# Calculating Force on Dog's Head in Collision

• chrotto
In summary, the dog's head is exposed to dangerous forces when it crashes into a stationary object. Because of the dog's small size, the head is getting pinched between the stationary object and its own back part of the body, which we believe is directly behind the head. The forces involved depend on the properties of the head, and the real force is likely larger than the approximation used in the calculation.
chrotto
I am involved in a dispute related to the forces that a dog's head is exposed to when he, of its own power, runs into a stationary object.
Because of the dog's structure (this is a small dog) the head is getting pinched between the stationary object and his own back part of the body (which we believe is directly behind the head).
Let's say the dog's weight is 10 kg and the head hold 20% of the mass and the rest is behind the head. At the collision it would be one force against the forehead from the object and another force toward the back of the head because of the kinetic energy from the 8 kg's that is behind the head. At the same time the parts are linked together.
If I want to calculate the force on the front and back of the head How should I do? Calculate as if it are two separate bodies that collide. First the head with a mass of 2 kg that collied with the solid object and than the back part of the body with a mass of 8 kg that collied with the now stationary head.

I doubt that this calculation will give any meaningful result, but well...

The forces involved in the head->wall crash depend on the properties of the head, especially the time during which the head is decelerated. I would expect that this part is the most dangerous one for the dog.

If the body has mass m, length L and velocity v, the total transferred momentum to stop it is m*v and the maximal time is L/v, giving a minimal average force of mv^2/L. I would expect that the real force is larger.
You can use the same formula as approximation for the head, with stopping distance L' << L.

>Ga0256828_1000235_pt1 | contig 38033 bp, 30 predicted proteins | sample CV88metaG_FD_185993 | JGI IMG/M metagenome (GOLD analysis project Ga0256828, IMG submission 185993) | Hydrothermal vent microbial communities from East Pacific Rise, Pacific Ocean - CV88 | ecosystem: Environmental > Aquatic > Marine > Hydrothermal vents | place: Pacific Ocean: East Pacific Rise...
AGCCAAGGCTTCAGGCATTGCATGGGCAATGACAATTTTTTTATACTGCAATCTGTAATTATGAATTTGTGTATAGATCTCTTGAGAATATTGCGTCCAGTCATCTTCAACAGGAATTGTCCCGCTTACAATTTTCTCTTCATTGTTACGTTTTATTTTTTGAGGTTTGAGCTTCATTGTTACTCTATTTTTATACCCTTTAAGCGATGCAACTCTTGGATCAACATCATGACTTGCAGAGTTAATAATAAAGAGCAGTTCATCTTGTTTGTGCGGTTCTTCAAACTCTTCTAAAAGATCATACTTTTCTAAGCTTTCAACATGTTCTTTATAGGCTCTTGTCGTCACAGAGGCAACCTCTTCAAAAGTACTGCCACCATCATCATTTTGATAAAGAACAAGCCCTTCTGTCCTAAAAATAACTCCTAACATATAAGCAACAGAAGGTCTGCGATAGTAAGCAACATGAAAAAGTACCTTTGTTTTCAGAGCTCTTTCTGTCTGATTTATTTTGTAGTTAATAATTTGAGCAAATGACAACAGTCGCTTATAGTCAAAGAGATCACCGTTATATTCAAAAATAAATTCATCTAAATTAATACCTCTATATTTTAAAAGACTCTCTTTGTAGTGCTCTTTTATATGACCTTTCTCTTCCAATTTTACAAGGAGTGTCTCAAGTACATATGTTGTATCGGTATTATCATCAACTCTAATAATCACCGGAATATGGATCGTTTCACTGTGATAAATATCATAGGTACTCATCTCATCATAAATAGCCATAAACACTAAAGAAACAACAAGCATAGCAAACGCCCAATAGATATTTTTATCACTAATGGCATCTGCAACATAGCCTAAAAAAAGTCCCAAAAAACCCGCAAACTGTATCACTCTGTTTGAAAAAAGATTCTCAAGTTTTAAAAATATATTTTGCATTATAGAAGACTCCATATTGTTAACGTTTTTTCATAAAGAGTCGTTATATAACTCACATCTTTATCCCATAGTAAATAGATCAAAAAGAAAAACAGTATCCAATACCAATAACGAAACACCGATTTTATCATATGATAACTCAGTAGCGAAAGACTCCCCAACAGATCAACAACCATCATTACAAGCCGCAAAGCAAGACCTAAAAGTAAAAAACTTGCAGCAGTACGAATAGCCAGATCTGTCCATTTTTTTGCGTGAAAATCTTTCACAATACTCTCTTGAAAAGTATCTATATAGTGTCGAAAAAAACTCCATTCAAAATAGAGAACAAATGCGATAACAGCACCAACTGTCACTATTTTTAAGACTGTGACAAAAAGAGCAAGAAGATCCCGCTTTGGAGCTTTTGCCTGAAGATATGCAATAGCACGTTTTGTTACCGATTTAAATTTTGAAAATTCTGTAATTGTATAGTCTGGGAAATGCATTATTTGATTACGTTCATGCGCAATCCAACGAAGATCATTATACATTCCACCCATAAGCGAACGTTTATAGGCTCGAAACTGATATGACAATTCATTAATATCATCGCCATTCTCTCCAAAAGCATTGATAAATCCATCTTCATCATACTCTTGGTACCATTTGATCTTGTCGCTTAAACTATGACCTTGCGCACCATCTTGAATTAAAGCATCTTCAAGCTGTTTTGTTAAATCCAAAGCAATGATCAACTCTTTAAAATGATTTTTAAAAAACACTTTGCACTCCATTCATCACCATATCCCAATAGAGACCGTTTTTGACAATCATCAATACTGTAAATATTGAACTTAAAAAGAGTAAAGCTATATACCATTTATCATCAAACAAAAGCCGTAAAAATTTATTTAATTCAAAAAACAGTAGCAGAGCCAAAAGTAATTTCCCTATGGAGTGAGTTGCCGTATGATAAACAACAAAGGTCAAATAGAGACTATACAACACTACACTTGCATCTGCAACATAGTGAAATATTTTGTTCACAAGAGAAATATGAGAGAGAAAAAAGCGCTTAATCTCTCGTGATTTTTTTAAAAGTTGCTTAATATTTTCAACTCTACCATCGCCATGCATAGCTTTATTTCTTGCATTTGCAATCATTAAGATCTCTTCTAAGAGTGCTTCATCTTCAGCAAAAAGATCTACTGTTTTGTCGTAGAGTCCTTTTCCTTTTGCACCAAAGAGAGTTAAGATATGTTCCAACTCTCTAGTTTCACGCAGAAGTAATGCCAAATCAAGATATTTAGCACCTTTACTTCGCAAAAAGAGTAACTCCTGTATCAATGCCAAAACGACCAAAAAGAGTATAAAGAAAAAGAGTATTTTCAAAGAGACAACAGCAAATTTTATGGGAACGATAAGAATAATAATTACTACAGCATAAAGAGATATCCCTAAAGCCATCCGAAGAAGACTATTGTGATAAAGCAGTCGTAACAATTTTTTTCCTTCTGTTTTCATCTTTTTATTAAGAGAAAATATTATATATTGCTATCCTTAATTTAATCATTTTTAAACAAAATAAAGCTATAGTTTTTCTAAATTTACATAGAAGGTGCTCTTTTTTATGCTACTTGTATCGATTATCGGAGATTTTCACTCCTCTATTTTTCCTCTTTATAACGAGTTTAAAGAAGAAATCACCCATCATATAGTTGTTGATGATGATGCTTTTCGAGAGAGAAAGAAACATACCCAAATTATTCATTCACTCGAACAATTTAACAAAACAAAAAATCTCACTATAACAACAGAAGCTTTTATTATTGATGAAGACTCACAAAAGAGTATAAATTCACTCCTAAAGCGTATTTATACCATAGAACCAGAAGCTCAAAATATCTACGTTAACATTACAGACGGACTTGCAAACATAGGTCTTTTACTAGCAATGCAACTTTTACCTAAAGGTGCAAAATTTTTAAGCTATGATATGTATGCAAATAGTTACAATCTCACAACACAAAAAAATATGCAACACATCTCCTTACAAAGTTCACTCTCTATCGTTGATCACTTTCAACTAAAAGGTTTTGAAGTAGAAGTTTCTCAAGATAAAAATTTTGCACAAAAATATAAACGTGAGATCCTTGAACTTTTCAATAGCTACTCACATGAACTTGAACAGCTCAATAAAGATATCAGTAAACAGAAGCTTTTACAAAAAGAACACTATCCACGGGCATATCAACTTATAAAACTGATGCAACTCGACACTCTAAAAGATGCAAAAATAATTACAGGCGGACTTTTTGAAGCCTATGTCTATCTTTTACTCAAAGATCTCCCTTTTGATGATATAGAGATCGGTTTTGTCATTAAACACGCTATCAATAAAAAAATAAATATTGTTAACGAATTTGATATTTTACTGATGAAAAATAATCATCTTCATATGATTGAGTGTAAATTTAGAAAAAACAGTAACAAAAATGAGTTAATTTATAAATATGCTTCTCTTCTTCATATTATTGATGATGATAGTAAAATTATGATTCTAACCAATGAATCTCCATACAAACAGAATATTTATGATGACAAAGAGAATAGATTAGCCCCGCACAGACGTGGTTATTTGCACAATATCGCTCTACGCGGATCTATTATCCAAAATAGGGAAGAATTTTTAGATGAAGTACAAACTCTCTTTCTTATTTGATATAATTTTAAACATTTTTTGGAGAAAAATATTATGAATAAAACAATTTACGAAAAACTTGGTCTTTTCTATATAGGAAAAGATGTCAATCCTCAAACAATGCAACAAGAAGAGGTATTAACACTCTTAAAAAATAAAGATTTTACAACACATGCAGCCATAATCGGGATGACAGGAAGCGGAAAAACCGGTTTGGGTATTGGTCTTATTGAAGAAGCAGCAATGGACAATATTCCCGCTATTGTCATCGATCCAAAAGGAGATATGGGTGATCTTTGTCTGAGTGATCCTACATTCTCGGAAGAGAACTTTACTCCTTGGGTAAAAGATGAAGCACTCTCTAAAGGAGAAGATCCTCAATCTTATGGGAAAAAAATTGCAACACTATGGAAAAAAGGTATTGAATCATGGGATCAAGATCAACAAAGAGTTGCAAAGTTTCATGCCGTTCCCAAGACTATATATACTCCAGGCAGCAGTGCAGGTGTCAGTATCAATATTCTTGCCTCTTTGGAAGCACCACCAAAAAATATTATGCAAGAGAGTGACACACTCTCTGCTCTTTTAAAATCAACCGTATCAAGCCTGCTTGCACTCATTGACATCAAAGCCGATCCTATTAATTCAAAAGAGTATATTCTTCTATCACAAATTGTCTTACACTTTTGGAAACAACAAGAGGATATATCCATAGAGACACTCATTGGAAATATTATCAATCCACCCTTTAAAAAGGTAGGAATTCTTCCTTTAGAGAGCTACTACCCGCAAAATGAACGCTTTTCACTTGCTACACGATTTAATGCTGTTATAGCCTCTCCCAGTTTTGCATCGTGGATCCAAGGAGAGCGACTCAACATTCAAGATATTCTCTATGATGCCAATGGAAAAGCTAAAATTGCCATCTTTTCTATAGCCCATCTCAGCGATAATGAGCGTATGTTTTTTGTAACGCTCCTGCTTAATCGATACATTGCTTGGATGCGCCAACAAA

The question of "An object of mass m hits a surface with speed v and stops. What is the force the surface exerts on the object" recurs here over and over again. But it is impossible to answer because that is not enough information. In order to find the (average) force exerted you would also need to know the time required for the object to come to a stop or the distance it moved (perhaps "crumpled" would be better) as it stopped.

HallsofIvy said:
(perhaps "crumpled" would be better)...

So how much did the dog crumple?

Side question, this mental picture makes me smirk inside. Am I a bad person?

As a scientist, it is important to approach this dispute with a clear understanding of the principles of physics and mechanics. In this situation, it is crucial to consider the concept of force and how it is applied in a collision.

First, we must understand that force is a vector quantity, meaning it has both magnitude and direction. In this case, the force on the dog's head would be the result of the collision with the stationary object. The direction of this force would be towards the back of the head, as the object is pushing against the front of the head.

To calculate the force on the front of the head, we can use the equation F=ma, where F is force, m is mass, and a is acceleration. In this case, the mass of the head is 2 kg, so we can calculate the force by multiplying 2 kg by the acceleration experienced during the collision. To determine the acceleration, we would need to know the speed at which the dog was running and the distance over which the collision occurred.